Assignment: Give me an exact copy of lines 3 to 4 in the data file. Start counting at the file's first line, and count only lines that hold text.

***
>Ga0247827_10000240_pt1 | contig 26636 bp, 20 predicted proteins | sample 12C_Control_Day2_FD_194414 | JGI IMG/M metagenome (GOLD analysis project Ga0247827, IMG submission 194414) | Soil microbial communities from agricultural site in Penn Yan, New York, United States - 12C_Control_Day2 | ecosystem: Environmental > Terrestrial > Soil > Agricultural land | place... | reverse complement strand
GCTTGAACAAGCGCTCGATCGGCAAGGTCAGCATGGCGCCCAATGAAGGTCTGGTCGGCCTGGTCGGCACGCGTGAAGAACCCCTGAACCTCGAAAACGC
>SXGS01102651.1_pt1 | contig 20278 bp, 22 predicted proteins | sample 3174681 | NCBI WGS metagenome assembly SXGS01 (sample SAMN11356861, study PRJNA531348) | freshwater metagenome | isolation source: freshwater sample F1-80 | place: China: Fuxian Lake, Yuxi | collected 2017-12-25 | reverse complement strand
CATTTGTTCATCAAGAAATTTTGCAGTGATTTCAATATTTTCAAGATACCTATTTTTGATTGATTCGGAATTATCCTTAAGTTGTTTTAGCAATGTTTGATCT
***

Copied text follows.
>SXGS01102651.1_pt1 | contig 20278 bp, 22 predicted proteins | sample 3174681 | NCBI WGS metagenome assembly SXGS01 (sample SAMN11356861, study PRJNA531348) | freshwater metagenome | isolation source: freshwater sample F1-80 | place: China: Fuxian Lake, Yuxi | collected 2017-12-25 | reverse complement strand
CATTTGTTCATCAAGAAATTTTGCAGTGATTTCAATATTTTCAAGATACCTATTTTTGATTGATTCGGAATTATCCTTAAGTTGTTTTAGCAATGTTTGATCT